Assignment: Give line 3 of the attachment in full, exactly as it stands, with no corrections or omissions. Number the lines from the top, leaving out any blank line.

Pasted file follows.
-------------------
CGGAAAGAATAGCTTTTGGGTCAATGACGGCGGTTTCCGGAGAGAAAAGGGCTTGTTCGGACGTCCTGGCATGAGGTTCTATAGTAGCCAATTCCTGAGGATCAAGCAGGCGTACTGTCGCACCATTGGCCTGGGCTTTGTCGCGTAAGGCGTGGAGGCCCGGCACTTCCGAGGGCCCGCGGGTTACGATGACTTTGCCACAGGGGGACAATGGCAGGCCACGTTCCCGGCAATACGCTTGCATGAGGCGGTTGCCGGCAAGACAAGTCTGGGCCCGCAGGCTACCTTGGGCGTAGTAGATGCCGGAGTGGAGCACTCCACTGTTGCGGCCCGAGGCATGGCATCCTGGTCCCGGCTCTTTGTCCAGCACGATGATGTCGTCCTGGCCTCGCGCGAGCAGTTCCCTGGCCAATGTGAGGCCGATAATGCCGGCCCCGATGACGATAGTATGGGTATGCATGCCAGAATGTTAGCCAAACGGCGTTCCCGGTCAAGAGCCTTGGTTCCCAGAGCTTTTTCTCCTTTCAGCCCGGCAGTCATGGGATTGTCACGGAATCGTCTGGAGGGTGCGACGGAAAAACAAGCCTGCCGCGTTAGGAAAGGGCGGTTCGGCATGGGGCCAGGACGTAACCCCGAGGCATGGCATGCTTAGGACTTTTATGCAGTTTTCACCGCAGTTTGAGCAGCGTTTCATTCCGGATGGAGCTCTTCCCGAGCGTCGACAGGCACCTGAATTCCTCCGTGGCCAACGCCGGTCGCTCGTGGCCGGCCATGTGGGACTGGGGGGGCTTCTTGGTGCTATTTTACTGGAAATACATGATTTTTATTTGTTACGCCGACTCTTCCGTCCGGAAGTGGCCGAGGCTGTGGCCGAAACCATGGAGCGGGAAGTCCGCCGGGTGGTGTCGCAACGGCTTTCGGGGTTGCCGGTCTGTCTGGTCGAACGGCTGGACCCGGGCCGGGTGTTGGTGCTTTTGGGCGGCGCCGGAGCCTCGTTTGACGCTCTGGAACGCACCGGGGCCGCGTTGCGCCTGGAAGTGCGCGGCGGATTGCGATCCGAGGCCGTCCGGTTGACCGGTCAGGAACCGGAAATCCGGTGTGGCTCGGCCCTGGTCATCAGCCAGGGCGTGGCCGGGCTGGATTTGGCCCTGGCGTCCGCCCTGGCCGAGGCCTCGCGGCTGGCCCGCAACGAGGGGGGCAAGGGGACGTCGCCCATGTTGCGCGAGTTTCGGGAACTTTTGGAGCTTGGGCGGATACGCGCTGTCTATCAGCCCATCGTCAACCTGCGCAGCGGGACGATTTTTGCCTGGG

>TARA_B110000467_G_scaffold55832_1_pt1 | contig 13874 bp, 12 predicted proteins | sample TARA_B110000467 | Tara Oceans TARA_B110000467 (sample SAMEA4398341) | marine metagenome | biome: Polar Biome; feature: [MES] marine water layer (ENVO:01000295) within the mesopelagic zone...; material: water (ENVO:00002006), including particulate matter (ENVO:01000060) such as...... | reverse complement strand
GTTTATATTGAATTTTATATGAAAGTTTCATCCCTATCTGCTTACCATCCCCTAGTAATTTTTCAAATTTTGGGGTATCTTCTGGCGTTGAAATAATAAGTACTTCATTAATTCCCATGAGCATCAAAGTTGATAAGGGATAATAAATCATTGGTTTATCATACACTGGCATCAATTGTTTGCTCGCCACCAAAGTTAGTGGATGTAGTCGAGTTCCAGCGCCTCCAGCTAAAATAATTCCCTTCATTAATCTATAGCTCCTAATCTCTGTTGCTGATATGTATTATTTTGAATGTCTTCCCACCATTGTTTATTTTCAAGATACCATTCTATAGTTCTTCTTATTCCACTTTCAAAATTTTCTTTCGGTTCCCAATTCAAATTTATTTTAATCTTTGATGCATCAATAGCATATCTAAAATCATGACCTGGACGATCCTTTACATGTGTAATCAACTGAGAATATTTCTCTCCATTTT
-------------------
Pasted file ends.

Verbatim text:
GTTTATATTGAATTTTATATGAAAGTTTCATCCCTATCTGCTTACCATCCCCTAGTAATTTTTCAAATTTTGGGGTATCTTCTGGCGTTGAAATAATAAGTACTTCATTAATTCCCATGAGCATCAAAGTTGATAAGGGATAATAAATCATTGGTTTATCATACACTGGCATCAATTGTTTGCTCGCCACCAAAGTTAGTGGATGTAGTCGAGTTCCAGCGCCTCCAGCTAAAATAATTCCCTTCATTAATCTATAGCTCCTAATCTCTGTTGCTGATATGTATTATTTTGAATGTCTTCCCACCATTGTTTATTTTCAAGATACCATTCTATAGTTCTTCTTATTCCACTTTCAAAATTTTCTTTCGGTTCCCAATTCAAATTTATTTTAATCTTTGATGCATCAATAGCATATCTAAAATCATGACCTGGACGATCCTTTACATGTGTAATCAACTGAGAATATTTCTCTCCATTTT